John builds widgets, and they are selling like iPods. He needs more trucks to avoid either a production slowdown or costly warehousing of his freshly manufactured widgets. Don’s trucking company is John’s principal carrier. To meet John’s needs, Don adds trucks and recruits 50 drivers from Jerry’s trucking company. Now Jerry is 50 drivers short, so he hires them away from Kirk’s trucking company. Kirk now is down 50 drivers, so he steals them from Clarence’s trucking company. And so on.
Under this simplistic scenario, the shortage clearly is 50 drivers. The churn represented by the domino effect of vacancies is a problem, but it’s not a shortage. Had Don found 50 new drivers without stealing them from Jerry, the dominos would not have fallen. But the real world is not so simple. At any given moment, some shippers’ transportation needs are rising while others’ requirements are declining. So the net driver shortage – or surplus, in theory – is a moving target. Plus, the willful theft of drivers among carriers is only part of the turnover problem.
According to the American Trucking Associations, the lowest annualized turnover rate for large truckload carriers in the past five years was 87 percent in the first quarter of 2001 – a period when freight was weak. This turnover clearly was not induced by aggressive recruiting. So the unprecedented 136 percent annualized turnover large carriers reported in the fourth quarter of last year began with a large base of washout and churn that apparently exists regardless of the demand for drivers.
So nobody has presented an authoritative number to describe the driver shortage. The latest best guess came last month in a study released by ATA, which had asked economic analysis firm Global Insight to examine the long-term availability of truck drivers relative to future requirements. The firm predicts that without higher wages and other adjustments, the driver shortfall will grow from 20,000 today to 111,000 by 2014.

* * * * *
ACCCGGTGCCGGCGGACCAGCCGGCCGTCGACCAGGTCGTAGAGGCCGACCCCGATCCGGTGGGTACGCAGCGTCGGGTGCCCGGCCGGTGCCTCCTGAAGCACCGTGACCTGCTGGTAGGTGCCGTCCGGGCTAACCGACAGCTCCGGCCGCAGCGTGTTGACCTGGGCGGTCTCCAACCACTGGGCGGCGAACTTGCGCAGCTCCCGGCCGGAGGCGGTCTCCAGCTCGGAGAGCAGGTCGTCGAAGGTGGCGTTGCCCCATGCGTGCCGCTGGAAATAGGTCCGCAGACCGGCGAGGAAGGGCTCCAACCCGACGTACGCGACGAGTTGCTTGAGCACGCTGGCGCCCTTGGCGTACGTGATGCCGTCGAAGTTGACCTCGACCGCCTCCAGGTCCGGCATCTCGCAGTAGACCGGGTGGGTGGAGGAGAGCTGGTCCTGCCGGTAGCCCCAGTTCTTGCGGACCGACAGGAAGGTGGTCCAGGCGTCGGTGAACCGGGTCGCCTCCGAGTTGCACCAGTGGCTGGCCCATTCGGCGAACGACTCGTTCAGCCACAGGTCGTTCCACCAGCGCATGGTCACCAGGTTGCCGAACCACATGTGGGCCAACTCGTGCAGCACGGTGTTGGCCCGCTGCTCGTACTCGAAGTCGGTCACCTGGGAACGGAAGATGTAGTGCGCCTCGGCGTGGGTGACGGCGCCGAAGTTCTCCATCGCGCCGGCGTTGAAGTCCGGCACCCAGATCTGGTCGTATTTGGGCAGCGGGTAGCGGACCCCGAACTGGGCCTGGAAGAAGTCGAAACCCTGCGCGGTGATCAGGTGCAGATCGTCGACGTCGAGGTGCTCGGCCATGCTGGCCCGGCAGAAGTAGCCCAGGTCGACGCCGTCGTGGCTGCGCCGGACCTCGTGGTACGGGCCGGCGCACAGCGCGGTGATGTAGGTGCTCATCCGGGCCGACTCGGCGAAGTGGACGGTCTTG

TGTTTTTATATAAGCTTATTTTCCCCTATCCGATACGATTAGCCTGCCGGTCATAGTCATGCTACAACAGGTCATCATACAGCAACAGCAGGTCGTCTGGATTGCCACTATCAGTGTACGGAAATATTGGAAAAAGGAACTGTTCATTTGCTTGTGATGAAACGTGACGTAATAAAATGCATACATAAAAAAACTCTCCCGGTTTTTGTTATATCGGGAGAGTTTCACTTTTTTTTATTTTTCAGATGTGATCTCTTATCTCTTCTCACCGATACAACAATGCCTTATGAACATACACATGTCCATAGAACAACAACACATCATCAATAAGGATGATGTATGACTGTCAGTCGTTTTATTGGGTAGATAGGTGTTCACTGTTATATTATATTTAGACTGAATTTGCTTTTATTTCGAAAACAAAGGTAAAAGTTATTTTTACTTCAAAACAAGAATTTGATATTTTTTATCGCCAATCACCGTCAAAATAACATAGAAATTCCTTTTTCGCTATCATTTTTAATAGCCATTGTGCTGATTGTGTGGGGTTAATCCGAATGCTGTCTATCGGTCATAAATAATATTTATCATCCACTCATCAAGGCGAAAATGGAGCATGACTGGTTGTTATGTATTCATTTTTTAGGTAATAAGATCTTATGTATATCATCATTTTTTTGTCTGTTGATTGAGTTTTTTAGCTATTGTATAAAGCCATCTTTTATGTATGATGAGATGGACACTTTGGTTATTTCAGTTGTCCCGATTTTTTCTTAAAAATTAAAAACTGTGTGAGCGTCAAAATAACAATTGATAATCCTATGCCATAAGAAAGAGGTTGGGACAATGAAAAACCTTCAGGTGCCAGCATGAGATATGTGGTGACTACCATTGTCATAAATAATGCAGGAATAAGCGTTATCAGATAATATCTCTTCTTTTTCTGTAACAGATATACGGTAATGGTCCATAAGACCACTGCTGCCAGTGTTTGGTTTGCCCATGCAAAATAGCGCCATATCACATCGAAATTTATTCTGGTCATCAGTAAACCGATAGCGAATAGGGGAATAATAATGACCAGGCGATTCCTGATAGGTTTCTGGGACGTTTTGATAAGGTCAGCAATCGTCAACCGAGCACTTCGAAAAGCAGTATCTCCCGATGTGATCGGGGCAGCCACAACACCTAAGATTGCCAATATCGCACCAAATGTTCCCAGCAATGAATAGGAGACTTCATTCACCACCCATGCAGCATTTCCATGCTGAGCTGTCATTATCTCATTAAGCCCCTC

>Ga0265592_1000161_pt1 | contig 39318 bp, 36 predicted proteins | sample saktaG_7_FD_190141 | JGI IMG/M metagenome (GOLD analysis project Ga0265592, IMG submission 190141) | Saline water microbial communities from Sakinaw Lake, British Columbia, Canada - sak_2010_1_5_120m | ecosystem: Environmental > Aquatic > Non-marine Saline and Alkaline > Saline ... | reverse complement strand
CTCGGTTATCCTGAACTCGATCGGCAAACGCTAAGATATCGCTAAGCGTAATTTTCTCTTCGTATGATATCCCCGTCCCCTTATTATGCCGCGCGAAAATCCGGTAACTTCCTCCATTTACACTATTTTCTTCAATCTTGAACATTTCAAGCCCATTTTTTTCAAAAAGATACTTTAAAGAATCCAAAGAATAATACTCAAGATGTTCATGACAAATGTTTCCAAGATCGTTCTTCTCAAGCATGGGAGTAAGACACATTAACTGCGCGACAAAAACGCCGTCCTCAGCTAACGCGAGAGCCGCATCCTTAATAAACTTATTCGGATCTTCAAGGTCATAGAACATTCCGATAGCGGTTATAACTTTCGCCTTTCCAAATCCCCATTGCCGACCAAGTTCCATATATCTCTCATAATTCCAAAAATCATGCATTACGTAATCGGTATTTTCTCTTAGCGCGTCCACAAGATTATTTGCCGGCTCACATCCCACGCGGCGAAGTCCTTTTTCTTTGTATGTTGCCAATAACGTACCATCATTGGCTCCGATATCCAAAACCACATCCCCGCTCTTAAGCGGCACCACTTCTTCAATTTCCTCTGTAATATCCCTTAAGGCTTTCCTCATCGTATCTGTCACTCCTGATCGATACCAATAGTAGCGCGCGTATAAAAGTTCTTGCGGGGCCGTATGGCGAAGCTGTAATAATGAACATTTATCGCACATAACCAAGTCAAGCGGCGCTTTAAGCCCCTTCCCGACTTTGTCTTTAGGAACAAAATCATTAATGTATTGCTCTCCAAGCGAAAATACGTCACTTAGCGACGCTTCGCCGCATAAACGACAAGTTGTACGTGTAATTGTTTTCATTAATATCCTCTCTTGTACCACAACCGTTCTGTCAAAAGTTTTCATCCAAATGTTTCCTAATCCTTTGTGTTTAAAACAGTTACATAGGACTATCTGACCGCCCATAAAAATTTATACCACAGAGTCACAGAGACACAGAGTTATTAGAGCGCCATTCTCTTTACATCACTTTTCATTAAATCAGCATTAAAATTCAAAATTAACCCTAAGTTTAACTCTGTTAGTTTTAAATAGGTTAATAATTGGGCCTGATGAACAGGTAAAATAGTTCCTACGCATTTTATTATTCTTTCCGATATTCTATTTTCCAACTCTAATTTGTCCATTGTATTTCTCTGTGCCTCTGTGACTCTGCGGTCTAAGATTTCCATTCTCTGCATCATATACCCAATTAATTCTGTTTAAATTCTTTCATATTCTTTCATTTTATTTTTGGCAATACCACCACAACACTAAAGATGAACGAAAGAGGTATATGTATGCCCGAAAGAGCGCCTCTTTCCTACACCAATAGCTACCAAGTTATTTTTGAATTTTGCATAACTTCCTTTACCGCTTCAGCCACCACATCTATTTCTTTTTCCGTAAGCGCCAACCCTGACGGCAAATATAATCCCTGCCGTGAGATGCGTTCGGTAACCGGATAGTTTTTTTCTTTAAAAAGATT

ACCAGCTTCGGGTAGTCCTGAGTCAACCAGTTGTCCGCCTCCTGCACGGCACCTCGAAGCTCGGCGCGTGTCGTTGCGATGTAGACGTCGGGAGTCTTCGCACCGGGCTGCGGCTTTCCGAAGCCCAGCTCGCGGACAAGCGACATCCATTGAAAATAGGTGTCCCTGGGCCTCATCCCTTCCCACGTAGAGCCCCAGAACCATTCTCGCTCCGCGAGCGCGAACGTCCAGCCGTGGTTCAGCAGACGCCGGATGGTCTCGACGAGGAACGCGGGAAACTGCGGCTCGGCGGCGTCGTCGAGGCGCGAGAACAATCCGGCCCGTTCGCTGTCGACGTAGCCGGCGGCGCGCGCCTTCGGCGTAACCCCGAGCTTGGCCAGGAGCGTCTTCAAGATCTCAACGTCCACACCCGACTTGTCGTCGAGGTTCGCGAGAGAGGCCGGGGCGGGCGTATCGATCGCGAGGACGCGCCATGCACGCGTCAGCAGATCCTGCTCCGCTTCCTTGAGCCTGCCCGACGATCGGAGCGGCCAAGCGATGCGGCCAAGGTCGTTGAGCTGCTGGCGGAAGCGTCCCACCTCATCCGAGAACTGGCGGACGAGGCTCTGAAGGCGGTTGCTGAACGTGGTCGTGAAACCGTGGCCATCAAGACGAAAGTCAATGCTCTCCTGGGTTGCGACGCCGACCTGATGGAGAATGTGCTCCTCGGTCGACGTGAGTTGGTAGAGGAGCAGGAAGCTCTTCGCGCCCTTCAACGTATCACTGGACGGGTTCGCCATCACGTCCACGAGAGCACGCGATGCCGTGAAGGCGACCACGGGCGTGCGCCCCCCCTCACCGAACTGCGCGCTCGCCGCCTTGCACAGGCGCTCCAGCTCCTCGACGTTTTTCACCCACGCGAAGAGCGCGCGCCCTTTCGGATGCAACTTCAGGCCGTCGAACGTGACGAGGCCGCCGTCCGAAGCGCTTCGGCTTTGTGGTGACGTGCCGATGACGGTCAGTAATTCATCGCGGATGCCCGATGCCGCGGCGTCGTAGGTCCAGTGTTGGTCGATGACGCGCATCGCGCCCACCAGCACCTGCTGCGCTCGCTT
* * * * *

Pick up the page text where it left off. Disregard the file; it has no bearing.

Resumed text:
Global Insight projects that the supply of long-haul heavy-duty truck drivers will grow at an average annual rate of 1.6 percent over the next 10 years. Meanwhile, economic growth will create the need for a 2.2 percent average annual increase in the driver supply. The supply of drivers is challenged for two reasons. First, the demographic group that supplies more than half of all truck drivers – white males between 35 and 54 – will decline by more than 3 million people through 2014. Second, the annual growth rate for the entire U.S. labor force will slow from 1.4 percent today to about 0.5 percent by 2012.
This estimate of the current shortage actually sounds low, but one could credibly argue that there isn’t a real shortage at all today. I recently heard the argument of one driver who called the shortage a myth. He said, “Next time you go to Wal-Mart, check the shelves. They’re all full.” A shortage presumably would inconvenience the consumer, and that’s not happening.
One dynamic that the Global Insight study appears to overlook is the extent to which inefficiencies and underutilization still drive up the demand for drivers unnecessarily. Let’s revisit Don, Jerry, Kirk and Clarence. Suppose that instead of buying 50 trucks and hiring drivers away from Jerry, Don buys Jerry’s operation. And Kirk buys out Clarence. Economies of scale should drive efficiencies in labor and capital. Don now can handle John’s increased demand easily through intelligent management and positioning of drivers and equipment – without adding drivers.
Whether we see higher pay, shifting driver demographics, carrier consolidation or – most likely – a combination of them all, trucks will still be bringing good stuff in 2014. And John’s widgets will still get to market on time.